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Official: The NBA has removed cannabis from the list of prohibited substances

NBA officially signs contract removing marijuana from banned substances list and allowing players to invest in cannabis companies

The National Basketball Association (NBA) and its players' union have officially signed a collective bargaining agreement that removes marijuana from the league's banned substances list and establishes rules allowing players to invest in brands of cannabis and cannabis. promote it, with a few exceptions.

About two months after the NBA and the National Basketball Players Association (NBPA) reached an agreement on this seven-year contract, this has been signed and will come into force this weekend. The 676-page document contains a number of cannabis-related provisions, arguably the most significant of which is the removal of marijuana from the list of prohibited substances for players.

Players will also be allowed to “own a direct or indirect interest (with or without control) in an entity that produces or sells CBD products,” defined as cannabis containing up to 0,3% THC by dry weight, according to to the federal definition of legal hemp.

They can also invest in marijuana businesses, provided the investment is passive and the player's ownership is less than 50% of the business.

Another section of the collective bargaining agreement states that players “may participate in promoting or supporting a brand, product or service of an entity that produces or sells CBD products, at provided that the entity is not a marijuana business”.

However, “a player may apply to the NBA and the Players Association for permission to promote or endorse CBD products produced or sold by a marijuana business.”

This request must be in writing and include (A) a complete list of the products that the marijuana company produces or sells, (B) a complete list of all ingredients in those products, (C) a description of the activity of Player's proposed promotion or endorsement for the Marijuana Company's CBD products, and (D) a detailed summary of the non-financial terms of any proposed promotion or endorsement agreement between the Player and the Marijuana Company. Unless a player's request has been approved in writing by the NBA and the players' association, the player may not promote or endorse CBD products that are produced or sold by a marijuana company.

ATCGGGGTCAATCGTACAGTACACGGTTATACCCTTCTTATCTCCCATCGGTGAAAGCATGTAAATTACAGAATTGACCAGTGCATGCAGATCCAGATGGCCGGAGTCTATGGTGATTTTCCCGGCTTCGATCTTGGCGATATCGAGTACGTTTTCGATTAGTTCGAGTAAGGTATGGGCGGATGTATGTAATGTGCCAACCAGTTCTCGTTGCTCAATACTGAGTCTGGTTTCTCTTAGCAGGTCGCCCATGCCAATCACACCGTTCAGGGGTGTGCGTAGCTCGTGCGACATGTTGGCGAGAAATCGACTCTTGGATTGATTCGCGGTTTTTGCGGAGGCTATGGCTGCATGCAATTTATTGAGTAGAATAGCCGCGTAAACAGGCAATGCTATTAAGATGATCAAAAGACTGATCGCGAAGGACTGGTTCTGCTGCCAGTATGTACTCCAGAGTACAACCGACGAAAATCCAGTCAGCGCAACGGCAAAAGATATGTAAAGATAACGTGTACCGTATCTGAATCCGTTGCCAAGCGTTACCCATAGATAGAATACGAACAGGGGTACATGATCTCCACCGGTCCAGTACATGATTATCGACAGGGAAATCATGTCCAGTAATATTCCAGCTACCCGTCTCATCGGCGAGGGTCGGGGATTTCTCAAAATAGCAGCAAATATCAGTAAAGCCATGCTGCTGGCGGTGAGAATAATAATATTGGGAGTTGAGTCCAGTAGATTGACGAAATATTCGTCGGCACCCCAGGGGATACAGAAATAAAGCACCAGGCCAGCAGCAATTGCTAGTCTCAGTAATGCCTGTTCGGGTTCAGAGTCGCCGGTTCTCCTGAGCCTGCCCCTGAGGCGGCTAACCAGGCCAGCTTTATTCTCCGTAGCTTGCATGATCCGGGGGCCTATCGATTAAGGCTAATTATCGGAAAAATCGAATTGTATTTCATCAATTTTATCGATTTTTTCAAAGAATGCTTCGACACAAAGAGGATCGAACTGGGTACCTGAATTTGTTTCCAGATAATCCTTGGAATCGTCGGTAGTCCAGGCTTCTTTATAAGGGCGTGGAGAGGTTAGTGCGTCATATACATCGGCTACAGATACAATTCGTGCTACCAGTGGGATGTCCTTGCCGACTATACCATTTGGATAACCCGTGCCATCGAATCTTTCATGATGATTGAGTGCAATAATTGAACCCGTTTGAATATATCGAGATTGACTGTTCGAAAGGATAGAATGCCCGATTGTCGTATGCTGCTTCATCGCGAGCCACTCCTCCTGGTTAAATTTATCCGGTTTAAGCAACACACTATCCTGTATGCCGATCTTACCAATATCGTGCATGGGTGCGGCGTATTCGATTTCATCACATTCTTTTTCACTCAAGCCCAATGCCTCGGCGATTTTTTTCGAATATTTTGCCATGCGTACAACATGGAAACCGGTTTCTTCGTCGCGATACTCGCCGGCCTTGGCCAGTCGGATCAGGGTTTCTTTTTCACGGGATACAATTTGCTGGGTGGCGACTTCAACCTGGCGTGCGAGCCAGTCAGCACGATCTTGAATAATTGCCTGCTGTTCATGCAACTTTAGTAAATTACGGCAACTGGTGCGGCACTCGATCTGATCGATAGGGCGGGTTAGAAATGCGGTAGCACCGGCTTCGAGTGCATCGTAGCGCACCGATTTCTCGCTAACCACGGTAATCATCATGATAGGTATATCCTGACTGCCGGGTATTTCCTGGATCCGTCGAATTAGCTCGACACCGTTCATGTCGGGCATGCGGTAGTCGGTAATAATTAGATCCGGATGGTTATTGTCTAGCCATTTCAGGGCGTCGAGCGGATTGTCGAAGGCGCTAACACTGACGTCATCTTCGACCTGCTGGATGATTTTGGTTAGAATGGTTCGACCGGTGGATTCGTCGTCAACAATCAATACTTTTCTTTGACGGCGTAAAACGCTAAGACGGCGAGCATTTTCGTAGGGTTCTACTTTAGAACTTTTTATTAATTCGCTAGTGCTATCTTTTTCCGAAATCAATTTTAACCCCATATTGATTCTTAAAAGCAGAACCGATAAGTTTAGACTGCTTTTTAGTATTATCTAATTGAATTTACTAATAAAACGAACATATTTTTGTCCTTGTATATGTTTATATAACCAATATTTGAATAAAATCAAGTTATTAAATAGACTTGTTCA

Promotion applications will be denied if CBD products associated with a marijuana business are “marketed or sold under a brand that also includes or references marijuana products” or if the promotion creates “a reasonable risk of public confusion with a marijuana product”.

The signed agreement also provides penalties for players convicted of driving under the influence of alcohol or a controlled substance and for those who “engaged in a crime involving the distribution of marijuana.”

It also places player cannabis use on par with alcohol use, stipulating that if an NBA team has “reasonable grounds to believe that the player was under the influence of alcohol or a controlled substance”, she will be liable to a fine.

“A player may seek assistance from the Medical Director at any time for addiction or any other problem related to marijuana or alcohol use,” another article states.